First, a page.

When I speak of the older bikes that I have ridden, I refer to the process of rebuilding the bike as re-imagining. An older bike made to function is refurbished. A classic bike made to appear as it once did, is restored. An old bike, reborn as something new, is re-imagined. The High Sierra and the Pugsley have both been imagined and re-imagined multiple times. My new Velo Orange Campeur frame arrived this week along with a bundle of parts, and I’ve begun imagining what the bike will become. To do so, I must imagine what the bike will do.
The build will be fairly typical in many ways– wide range gearing, durable wheels, and drop bars– but in others, it will reflect my riding interests and landscape. I intend to explore a range of tires between 40-45mm for commuting and short-range touring on mixed surfaces. I will be using a wide-range double chainset with 46/30T rings. In the near future, I hope to have a framebag made to efficiently store packable goods. With such a large main triangle, the framebag will swallow most of my gear on short, lightweight trips. I expect to strap dry bags to the bars and saddle when traveling overnight. In town, I will use a large handlebar bag with the VO Pass Hunter rack and VO decaleur. A well used Ostrich bag is in the mail from my parent’s house in New York. The Ostrich bag was a reliable companion for a full year of touring and commuting.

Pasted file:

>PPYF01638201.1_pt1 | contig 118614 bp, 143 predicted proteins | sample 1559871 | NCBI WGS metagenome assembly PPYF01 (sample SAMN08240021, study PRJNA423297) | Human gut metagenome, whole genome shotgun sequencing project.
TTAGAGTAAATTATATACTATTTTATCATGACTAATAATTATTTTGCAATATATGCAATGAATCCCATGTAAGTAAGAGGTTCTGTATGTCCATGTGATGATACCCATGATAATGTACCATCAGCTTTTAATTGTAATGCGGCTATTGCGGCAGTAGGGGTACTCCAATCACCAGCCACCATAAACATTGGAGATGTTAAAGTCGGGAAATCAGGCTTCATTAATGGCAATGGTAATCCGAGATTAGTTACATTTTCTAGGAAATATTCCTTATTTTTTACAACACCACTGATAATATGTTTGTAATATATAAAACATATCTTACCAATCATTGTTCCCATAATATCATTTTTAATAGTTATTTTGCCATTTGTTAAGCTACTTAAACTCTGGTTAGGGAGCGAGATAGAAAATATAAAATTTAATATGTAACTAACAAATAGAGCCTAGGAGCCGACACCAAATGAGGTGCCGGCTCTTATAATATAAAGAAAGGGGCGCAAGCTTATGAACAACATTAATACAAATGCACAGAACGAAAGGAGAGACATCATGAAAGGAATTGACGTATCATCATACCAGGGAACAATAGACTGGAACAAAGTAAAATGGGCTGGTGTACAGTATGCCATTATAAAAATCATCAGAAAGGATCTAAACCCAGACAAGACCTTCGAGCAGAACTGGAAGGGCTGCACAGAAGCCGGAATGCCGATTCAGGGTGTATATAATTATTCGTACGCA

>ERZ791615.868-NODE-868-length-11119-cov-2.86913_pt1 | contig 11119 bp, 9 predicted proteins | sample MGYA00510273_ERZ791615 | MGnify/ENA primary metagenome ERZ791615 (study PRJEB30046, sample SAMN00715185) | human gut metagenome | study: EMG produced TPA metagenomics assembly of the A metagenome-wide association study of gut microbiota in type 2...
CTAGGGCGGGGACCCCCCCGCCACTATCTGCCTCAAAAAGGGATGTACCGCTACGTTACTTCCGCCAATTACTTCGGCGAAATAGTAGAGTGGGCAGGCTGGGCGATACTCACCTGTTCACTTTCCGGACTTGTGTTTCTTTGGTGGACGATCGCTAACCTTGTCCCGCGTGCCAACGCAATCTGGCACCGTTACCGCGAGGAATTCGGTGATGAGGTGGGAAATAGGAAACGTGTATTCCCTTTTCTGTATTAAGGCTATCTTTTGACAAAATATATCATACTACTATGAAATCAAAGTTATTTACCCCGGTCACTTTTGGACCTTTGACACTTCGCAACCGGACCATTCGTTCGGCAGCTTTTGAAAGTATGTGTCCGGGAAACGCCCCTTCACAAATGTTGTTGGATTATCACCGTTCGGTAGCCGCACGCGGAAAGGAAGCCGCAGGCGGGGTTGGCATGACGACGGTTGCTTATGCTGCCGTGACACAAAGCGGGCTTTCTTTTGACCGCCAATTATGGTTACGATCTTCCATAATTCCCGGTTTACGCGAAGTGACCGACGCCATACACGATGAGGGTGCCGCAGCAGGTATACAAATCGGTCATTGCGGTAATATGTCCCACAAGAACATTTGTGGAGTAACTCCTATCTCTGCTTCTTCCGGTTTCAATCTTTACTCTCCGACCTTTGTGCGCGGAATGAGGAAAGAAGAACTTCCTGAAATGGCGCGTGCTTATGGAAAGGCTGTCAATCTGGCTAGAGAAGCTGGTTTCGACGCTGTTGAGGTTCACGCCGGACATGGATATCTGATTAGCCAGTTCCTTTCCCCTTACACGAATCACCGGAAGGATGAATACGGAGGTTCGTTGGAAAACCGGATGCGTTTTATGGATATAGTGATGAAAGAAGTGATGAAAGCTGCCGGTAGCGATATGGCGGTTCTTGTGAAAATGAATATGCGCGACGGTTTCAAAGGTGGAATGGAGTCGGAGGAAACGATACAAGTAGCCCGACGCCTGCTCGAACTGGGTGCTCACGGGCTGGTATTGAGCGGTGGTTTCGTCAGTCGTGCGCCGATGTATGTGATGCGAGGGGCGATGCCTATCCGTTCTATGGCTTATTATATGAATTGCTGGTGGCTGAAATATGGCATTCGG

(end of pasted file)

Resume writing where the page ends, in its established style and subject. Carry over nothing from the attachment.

A fresh harvest on the farm.
Most Velo Orange models feature low-trail geometry, purported to handle front loads while retaining a light feel at the handlebars and stable handling. Trail, also referred to as the “caster effect” such as on a shopping cart, is influenced by head tube angle, fork offset, and tire size. Fork offset is generally accomplished through the curvature of the fork, or rake. On straight blade forks the blades make a slight angle at the fork crown. Suspension forks and BMX-style forks often put the dropouts in front of the stanchions, and build some offset into the crown.
The VO Polyvalent measures 36mm of trail with a 38mm tire. Trail on the VO Campeur measures 56mm, also with a 38mm tire. Most touring bikes feature even greater trail; the Surly Long Haul Trucker and the Rivendell Atlantis measure 67mm of trail, as does the Black Mountain Cycles cross frame. The Cross-Check has 68mm of trail. The current Trek 520 has 61mm. The Bruce Gordon BLT measures 62mm. These numbers are all for 58-60cm frames with a 38mm tire, as I would ride. Numbers may vary slightly through the size range, and with different tire sizes.
Deciphering these numbers: Notably, all but the Polyvalent feature similar trail measurements. Although the Campeur is more similar than it is different, it is still designed with lower trail than traditional touring models. A front load should play well on this frame, especially if you prefer a handlebar bag and front panniers, or a large handlebar mounted bikepacking load. The low-trail numbers on the Polyvalent are influenced by French touring bikes, and more importantly, by French porteur bikes which were designed to carry bulky and heavy front loads in the city. The Campeur should exhibit neutral handling in multiple loading configurations. Neutral handling– steering that doesn’t draw your attention away from riding– is desirable.
Edit: The Pugsley measures 88mm of trail. I input the 94mm nominal measurement of the tire, but the actual measurement may be slightly smaller when mounted and when under load at low pressure. This explains some of the handling characteristics that I have experienced, in which monstrous rotational weight and traction are also in effect.
Check out this handy trail calculator. Visit the manufacturer’s website to find your bike’s geometry.